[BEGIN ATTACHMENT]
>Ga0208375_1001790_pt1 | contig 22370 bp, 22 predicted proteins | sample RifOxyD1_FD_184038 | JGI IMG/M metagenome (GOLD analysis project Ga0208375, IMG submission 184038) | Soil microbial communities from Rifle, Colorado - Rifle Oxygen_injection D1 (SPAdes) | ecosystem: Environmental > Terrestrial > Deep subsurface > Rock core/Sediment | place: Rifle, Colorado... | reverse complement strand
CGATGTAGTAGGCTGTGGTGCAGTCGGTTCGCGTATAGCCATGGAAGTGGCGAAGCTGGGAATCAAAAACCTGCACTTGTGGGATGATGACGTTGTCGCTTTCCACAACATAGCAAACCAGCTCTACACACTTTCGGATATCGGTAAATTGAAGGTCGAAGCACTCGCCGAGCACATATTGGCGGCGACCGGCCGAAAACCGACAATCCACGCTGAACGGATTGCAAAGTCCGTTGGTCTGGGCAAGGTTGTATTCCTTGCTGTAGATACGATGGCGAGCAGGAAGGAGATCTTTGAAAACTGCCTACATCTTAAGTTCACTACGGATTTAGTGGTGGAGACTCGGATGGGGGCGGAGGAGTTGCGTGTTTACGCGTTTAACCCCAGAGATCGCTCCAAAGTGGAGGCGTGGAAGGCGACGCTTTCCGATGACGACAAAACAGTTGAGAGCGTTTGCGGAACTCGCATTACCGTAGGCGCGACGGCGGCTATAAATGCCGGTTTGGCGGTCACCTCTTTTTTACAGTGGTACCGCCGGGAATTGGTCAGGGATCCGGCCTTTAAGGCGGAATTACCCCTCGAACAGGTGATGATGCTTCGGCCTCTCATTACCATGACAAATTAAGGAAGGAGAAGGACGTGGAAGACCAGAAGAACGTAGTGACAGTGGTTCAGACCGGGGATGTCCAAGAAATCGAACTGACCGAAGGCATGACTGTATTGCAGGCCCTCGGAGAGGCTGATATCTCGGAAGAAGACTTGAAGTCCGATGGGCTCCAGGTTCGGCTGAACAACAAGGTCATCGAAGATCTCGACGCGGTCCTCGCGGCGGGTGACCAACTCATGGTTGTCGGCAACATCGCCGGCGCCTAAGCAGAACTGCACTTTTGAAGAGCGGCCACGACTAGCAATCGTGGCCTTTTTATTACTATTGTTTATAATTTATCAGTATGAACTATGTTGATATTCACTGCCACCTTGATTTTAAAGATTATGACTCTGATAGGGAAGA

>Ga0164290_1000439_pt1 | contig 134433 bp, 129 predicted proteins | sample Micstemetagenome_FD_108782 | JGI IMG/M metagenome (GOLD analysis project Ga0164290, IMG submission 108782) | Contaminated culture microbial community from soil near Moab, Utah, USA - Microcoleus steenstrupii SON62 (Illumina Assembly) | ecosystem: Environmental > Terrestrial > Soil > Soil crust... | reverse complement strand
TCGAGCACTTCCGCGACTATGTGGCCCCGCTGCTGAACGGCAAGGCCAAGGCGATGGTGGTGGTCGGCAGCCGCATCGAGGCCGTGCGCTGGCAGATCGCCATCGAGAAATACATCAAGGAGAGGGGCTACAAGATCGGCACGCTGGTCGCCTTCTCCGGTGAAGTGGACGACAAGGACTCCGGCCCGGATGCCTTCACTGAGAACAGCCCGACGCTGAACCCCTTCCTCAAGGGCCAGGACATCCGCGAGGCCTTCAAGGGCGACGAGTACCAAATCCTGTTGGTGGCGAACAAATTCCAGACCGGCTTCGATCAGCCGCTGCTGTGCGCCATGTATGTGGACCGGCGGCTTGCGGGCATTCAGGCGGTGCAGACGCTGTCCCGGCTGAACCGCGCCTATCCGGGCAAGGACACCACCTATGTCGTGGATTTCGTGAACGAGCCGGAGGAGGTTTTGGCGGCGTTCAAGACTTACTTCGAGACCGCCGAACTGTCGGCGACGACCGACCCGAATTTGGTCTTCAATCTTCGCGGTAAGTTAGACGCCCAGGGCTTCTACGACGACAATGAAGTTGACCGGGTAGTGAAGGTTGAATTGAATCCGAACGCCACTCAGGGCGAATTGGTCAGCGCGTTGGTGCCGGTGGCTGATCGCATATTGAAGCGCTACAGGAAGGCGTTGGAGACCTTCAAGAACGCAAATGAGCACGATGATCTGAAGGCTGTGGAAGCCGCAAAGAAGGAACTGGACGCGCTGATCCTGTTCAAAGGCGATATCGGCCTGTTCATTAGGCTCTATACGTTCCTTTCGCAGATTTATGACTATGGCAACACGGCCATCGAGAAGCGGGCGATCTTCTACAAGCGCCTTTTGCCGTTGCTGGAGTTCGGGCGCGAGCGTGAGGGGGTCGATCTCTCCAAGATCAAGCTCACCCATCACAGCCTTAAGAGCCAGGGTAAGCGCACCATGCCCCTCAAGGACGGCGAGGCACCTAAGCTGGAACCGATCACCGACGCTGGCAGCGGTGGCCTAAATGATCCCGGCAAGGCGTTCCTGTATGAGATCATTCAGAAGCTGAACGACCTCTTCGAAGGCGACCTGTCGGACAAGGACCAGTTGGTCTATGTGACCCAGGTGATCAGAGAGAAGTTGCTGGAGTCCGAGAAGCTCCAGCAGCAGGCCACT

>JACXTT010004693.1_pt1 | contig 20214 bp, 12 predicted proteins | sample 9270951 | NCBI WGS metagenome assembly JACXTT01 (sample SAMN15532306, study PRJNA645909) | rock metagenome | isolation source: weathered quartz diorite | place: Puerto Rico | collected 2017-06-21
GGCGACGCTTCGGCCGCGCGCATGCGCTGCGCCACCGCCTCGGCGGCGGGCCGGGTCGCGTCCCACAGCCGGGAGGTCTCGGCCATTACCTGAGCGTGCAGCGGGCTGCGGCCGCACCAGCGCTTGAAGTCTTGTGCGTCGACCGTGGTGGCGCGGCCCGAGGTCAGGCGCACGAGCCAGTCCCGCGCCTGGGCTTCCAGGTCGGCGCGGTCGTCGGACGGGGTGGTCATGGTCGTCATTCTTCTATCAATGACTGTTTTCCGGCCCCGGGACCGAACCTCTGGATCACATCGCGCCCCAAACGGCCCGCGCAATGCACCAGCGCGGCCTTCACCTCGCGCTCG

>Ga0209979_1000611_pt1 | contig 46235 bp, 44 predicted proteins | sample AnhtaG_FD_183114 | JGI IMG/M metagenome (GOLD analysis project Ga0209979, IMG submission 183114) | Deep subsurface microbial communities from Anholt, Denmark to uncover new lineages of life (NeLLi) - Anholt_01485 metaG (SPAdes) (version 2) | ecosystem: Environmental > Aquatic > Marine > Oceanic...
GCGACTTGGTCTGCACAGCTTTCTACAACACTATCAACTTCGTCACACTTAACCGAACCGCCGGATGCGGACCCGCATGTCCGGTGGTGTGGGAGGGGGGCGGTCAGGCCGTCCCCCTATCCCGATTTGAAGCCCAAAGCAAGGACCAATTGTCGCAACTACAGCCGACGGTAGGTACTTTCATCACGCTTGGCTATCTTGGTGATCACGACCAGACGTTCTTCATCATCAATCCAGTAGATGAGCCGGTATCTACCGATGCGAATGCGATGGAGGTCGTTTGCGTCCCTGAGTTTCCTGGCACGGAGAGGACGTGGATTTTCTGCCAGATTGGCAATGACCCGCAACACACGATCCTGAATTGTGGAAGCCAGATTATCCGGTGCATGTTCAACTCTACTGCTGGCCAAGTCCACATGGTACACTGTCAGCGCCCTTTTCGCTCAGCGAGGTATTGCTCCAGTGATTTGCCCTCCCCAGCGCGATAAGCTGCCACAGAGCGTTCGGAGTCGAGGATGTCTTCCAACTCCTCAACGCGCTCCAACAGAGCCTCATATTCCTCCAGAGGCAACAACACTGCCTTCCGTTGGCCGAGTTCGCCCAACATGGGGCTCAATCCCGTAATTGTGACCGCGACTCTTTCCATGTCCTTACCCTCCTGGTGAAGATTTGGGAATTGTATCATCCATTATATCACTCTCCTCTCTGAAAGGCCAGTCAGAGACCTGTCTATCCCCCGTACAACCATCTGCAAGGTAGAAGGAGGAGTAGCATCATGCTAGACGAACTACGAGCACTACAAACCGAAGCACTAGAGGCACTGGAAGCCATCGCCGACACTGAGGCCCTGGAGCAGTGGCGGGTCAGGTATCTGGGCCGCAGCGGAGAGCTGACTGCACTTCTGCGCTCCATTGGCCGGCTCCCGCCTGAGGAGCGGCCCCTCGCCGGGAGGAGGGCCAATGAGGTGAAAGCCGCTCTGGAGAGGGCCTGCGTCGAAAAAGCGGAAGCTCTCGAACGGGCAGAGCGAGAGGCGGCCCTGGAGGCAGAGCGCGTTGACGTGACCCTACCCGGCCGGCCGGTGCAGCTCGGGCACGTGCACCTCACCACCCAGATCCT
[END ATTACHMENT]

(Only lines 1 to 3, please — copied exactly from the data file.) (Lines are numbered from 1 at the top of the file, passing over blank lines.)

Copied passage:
>Ga0208375_1001790_pt1 | contig 22370 bp, 22 predicted proteins | sample RifOxyD1_FD_184038 | JGI IMG/M metagenome (GOLD analysis project Ga0208375, IMG submission 184038) | Soil microbial communities from Rifle, Colorado - Rifle Oxygen_injection D1 (SPAdes) | ecosystem: Environmental > Terrestrial > Deep subsurface > Rock core/Sediment | place: Rifle, Colorado... | reverse complement strand
CGATGTAGTAGGCTGTGGTGCAGTCGGTTCGCGTATAGCCATGGAAGTGGCGAAGCTGGGAATCAAAAACCTGCACTTGTGGGATGATGACGTTGTCGCTTTCCACAACATAGCAAACCAGCTCTACACACTTTCGGATATCGGTAAATTGAAGGTCGAAGCACTCGCCGAGCACATATTGGCGGCGACCGGCCGAAAACCGACAATCCACGCTGAACGGATTGCAAAGTCCGTTGGTCTGGGCAAGGTTGTATTCCTTGCTGTAGATACGATGGCGAGCAGGAAGGAGATCTTTGAAAACTGCCTACATCTTAAGTTCACTACGGATTTAGTGGTGGAGACTCGGATGGGGGCGGAGGAGTTGCGTGTTTACGCGTTTAACCCCAGAGATCGCTCCAAAGTGGAGGCGTGGAAGGCGACGCTTTCCGATGACGACAAAACAGTTGAGAGCGTTTGCGGAACTCGCATTACCGTAGGCGCGACGGCGGCTATAAATGCCGGTTTGGCGGTCACCTCTTTTTTACAGTGGTACCGCCGGGAATTGGTCAGGGATCCGGCCTTTAAGGCGGAATTACCCCTCGAACAGGTGATGATGCTTCGGCCTCTCATTACCATGACAAATTAAGGAAGGAGAAGGACGTGGAAGACCAGAAGAACGTAGTGACAGTGGTTCAGACCGGGGATGTCCAAGAAATCGAACTGACCGAAGGCATGACTGTATTGCAGGCCCTCGGAGAGGCTGATATCTCGGAAGAAGACTTGAAGTCCGATGGGCTCCAGGTTCGGCTGAACAACAAGGTCATCGAAGATCTCGACGCGGTCCTCGCGGCGGGTGACCAACTCATGGTTGTCGGCAACATCGCCGGCGCCTAAGCAGAACTGCACTTTTGAAGAGCGGCCACGACTAGCAATCGTGGCCTTTTTATTACTATTGTTTATAATTTATCAGTATGAACTATGTTGATATTCACTGCCACCTTGATTTTAAAGATTATGACTCTGATAGGGAAGA

>Ga0164290_1000439_pt1 | contig 134433 bp, 129 predicted proteins | sample Micstemetagenome_FD_108782 | JGI IMG/M metagenome (GOLD analysis project Ga0164290, IMG submission 108782) | Contaminated culture microbial community from soil near Moab, Utah, USA - Microcoleus steenstrupii SON62 (Illumina Assembly) | ecosystem: Environmental > Terrestrial > Soil > Soil crust... | reverse complement strand